Workforce development initiatives build the knowledge, skills, and attitudes that youth need to obtain and participate in productive work. Activities in this area strive to bring the private and public sector together to ensure that education improves both the workforce readiness and technical skills necessary for youth to participate in the world of work effectively.

Where are we now?

Workforce development as a field is hard to generalize due to its many different providers, approaches, and target populations, which range from universities educating highly-skilled medical personnel to community organizations providing basic literacy skills to out-of-school youth.  However, increasing global unemployment and events, such as the Arab Spring, have highlighted a common problem of these providers - their services have not kept pace with changes in the private sector, leading to widespread mismatches between skills available and those demanded. Practitioners are responding through a renewed emphasis on collaboration with the private sector to ensure that educational institutions and community organizations are providing demand-driven skills to students, while employers invest in improved on-the-job training to build the skills of new employees quickly and cost-effectively.

Trends and Best Practices

  • Private sector buy-in is critical in developing the programs that link young people to formal employment opportunities. When the private sector is an invested party with donors and social organizations, there is greater possibility for young people to access employment opportunities as they continuously develop their skills and knowledge.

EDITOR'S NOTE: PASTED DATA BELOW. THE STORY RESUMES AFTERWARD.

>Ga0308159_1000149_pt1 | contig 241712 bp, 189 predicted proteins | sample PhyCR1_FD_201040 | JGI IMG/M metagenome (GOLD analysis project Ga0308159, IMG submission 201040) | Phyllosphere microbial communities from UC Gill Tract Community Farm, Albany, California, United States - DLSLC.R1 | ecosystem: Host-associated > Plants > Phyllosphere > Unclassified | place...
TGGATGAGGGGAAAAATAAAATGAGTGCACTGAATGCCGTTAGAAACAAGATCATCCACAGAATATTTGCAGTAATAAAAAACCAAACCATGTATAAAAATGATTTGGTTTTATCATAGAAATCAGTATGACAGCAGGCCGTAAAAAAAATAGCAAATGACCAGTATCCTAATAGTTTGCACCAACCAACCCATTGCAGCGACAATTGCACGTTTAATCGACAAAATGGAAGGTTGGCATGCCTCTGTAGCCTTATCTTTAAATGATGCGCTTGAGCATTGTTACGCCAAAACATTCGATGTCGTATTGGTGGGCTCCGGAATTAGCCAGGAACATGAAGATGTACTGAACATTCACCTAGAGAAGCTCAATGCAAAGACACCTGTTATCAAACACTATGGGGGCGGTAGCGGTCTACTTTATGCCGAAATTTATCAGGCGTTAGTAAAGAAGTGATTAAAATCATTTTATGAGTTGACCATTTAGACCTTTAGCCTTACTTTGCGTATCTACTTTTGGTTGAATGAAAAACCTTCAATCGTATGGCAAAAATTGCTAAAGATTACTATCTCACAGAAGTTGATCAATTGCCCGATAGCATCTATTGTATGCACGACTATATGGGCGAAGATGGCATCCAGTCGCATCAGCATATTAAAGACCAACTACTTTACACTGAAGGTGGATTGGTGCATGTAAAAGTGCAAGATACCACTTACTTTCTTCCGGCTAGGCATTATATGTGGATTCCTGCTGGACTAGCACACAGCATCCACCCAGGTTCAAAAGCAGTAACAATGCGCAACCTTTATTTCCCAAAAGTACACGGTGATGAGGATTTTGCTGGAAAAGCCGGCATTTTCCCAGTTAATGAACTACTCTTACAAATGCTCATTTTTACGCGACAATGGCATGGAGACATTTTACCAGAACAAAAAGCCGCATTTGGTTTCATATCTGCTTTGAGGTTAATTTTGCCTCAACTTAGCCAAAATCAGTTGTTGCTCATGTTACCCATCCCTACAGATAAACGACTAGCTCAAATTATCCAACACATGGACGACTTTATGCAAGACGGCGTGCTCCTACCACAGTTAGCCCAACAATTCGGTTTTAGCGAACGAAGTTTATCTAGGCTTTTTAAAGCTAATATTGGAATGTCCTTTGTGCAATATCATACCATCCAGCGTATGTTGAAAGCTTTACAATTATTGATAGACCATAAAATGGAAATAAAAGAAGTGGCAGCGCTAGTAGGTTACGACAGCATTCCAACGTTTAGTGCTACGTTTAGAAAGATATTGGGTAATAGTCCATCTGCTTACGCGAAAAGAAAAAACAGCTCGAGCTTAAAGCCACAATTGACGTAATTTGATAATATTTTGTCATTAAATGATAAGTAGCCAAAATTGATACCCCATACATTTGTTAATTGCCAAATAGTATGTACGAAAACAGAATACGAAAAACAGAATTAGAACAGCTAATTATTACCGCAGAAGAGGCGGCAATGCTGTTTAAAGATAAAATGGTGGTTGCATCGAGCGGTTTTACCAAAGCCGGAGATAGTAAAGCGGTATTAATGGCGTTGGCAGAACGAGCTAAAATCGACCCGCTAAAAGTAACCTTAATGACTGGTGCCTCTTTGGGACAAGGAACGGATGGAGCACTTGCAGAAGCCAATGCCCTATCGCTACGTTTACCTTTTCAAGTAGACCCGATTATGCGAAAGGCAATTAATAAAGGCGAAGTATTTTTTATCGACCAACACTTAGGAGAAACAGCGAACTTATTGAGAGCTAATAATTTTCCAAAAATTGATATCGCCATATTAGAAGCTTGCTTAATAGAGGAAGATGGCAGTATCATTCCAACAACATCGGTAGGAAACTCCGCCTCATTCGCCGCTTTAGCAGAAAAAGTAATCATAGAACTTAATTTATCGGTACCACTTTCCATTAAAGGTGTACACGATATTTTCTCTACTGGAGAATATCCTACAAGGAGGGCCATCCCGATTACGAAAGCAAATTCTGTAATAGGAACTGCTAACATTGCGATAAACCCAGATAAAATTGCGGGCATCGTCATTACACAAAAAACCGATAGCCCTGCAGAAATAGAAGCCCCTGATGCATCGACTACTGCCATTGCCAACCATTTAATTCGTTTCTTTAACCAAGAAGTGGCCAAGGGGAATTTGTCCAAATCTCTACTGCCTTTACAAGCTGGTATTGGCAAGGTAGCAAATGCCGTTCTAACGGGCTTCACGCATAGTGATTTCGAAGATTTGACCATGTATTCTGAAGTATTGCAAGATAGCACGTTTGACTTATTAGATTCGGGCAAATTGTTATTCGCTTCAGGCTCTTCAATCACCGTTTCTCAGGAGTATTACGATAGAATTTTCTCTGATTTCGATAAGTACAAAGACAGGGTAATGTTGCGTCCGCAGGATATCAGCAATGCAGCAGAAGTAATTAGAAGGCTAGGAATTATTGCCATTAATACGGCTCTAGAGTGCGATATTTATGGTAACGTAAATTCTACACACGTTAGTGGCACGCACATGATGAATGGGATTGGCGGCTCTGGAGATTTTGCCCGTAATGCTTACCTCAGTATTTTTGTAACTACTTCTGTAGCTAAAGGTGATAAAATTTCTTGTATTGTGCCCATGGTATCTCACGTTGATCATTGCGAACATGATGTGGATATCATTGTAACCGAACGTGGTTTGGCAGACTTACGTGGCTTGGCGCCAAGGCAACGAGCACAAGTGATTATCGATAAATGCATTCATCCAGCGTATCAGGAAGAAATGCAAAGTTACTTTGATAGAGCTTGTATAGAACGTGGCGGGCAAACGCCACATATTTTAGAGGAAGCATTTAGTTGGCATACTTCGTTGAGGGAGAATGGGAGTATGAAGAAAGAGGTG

• Young people and their families are looking for programs that offer practical and hands on opportunities, such as apprenticeships with trade based companies or internships with companies or NGO's. Some programs offer voucher systems that cover the cost of the internships, which have been particularly successful for young women seeking employment in more conservative countries. Participation in workforce development programs often increases when these practical opportunities for relevant skills application are included.
  • Many vocational institutions are not best placed to develop the technical skills of young people given the high rate of change in technology and the challenges for these institutions to keep pace. The private sector, on the other hand, has to keep pace with the market to remain competitive and therefore offers an alternative housing of skills development offerings.
  • Historically, workforce development focused primarily on building technical skills required for a given trade. However, most programs now recognize the importance of incorporating work-readiness skills, including basic literacy, numeracy, and job conduct. If these skills are lacking, it will make their ability to function in the workplace and learn more specialized vocational skills very weak.
  • Creating employment opportunities is just as important as skills building and should encompass all types of employment – formal, informal, and self-employment. The latter two are particularly important for vulnerable populations, such as women and youth, who may be excluded from formal employment.

Are Labor Markets Really Local? Youth Training and Employment in Times of High Migration: Lessons from Colombia, Guatemala, and Kenya